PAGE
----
WHEN IS IT TIME TO RENEGOTIATE WITH YOUR CARRIER?
By Josh Dunham
n the daily conversations I have with shippers across the country, including customers and prospects, there is increasingly a feeling that something fundamental changed. Many, particularly industry veterans who refined their expertise over decades, consider the carriers they do business with to be true partners and extensions of their distribution centers and warehouses. That feeling is often even stronger among shippers at small businesses, where FedEx and UPS are not known as conglomerates or by their stock price, but instead by the drivers and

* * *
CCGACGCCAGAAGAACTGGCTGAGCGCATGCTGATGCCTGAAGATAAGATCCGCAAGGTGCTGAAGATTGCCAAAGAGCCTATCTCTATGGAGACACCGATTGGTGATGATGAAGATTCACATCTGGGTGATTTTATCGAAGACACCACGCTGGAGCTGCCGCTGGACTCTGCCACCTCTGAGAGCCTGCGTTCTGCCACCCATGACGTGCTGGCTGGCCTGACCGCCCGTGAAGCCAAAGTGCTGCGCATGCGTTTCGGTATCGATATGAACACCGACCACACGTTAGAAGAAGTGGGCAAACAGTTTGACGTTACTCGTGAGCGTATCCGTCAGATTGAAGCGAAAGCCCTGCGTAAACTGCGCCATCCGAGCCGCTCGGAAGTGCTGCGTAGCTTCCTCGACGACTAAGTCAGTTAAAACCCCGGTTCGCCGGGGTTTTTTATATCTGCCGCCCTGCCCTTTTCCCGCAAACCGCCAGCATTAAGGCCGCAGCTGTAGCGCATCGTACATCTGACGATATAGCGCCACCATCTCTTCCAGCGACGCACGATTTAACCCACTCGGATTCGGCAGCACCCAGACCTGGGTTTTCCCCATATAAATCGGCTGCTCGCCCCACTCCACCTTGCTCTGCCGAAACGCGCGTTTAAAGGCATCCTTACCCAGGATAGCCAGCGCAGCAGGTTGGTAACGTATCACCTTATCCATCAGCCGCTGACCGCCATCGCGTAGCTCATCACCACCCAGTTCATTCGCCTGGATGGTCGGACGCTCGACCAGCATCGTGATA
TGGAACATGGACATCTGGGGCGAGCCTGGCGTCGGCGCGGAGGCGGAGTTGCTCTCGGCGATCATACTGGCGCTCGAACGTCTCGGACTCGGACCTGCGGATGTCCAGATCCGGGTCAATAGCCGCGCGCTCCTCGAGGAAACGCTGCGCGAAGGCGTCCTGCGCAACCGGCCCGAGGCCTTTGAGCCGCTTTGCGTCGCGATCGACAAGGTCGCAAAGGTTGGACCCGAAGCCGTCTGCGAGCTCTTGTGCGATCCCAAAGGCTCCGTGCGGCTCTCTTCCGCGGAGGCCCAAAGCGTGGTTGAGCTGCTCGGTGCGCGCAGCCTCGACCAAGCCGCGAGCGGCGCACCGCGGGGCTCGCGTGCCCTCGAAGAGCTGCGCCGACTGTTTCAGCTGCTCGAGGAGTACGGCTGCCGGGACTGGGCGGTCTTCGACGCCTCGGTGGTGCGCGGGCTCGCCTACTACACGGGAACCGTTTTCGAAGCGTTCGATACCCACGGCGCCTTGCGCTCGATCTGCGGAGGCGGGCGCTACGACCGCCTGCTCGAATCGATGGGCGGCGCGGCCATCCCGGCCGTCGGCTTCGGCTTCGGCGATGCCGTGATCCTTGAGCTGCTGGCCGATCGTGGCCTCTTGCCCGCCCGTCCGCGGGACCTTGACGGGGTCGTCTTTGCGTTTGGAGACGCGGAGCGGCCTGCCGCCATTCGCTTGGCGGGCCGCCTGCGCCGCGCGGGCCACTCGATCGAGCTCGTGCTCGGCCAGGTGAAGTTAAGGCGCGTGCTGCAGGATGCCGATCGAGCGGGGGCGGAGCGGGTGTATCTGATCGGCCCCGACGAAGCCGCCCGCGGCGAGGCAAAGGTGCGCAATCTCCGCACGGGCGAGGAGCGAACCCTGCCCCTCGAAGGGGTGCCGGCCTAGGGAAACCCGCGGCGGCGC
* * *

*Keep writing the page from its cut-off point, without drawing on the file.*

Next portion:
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sales reps employees know by name and care about. Many are friends they’ve worked with for years. Over the past two decades, I’ve seen these sentiments influence many negotiations. Most shippers wanted the best deal they could get, but they wanted it to be fair. It is for precisely these reasons that the current shipping landscape — one in which carriers’ revenues are skyrocketing and even long-term relationships are being jettisoned in the name of network efficiency — is more than a business challenge. It’s often personal. Shippers in every industry are encountering a new reality. Our largest carriers are doing three things with unprecedented regularity: First, they are increasing their prices more and with greater frequency than ever before. Second, they are making it more difficult for shippers to know exactly what their costs will be by being less transparent. Third, they are actively walking away from business, even accounts that have been in place for many years. Most strikingly, they are willing to do this when it causes real harm to the customer. No shipper wants to consider a scenario when holiday purchases, packaged up and ready to go, remain on a loading dock because the carrier won’t pick them up. But that’s a possibility more than a few shippers encountered in conversations with their carrier rep last winter. As for price increases, the proof, as they say, is in the pudding. Last fall, our data scientists analyzed how much the 5.9% rate card increases FedEx and UPS announced for 2022 would really cost businesses when you included the numerous new surcharges, fees, and rules both carriers unveiled the year before, but did not include on their rate card. When we ran the resulting model on shipments our customers made the year before, the results were eye-opening. They were also accurate, as we now know. What did we find? Fewer than three percent of shippers will see their costs increase by 5.9% — the annual rate card increase — or less this year. The average company using UPS will see an increase of 10.25% and the average company using FedEx will see an increase of 12.86% in 2022. Some businesses will also be hit much harder. Those that use FedEx Ground Economy, previously the most affordable option for many small businesses, will see a whopping 26% increase this year. All of this is reflected in earnings. FedEx achieved its highest operating income ever this past December, a point driven significantly by higher revenue per piece (RPP) — in other words, price increases. UPS achieved its single highest quarterly profit ever in Q4, with an RPP that increased 10.5%. And the increases continue. In its last earning report for Q1 2022, UPS’s RPP grew by 9.5% in the domestic market. Notably, nothing is off limits in the quest for profits. FedEx recently changed the table used to calculate its fuel surcharges — a move that, on its own, delivered another 1.75% of revenue on top of the fuel surcharges the company already unveiled since the war in Ukraine began. The takeaway is that shippers absolutely have to renegotiate with their carriers if they don’t want to absorb what has become an unprecedented and seemingly never-ending litany of overt and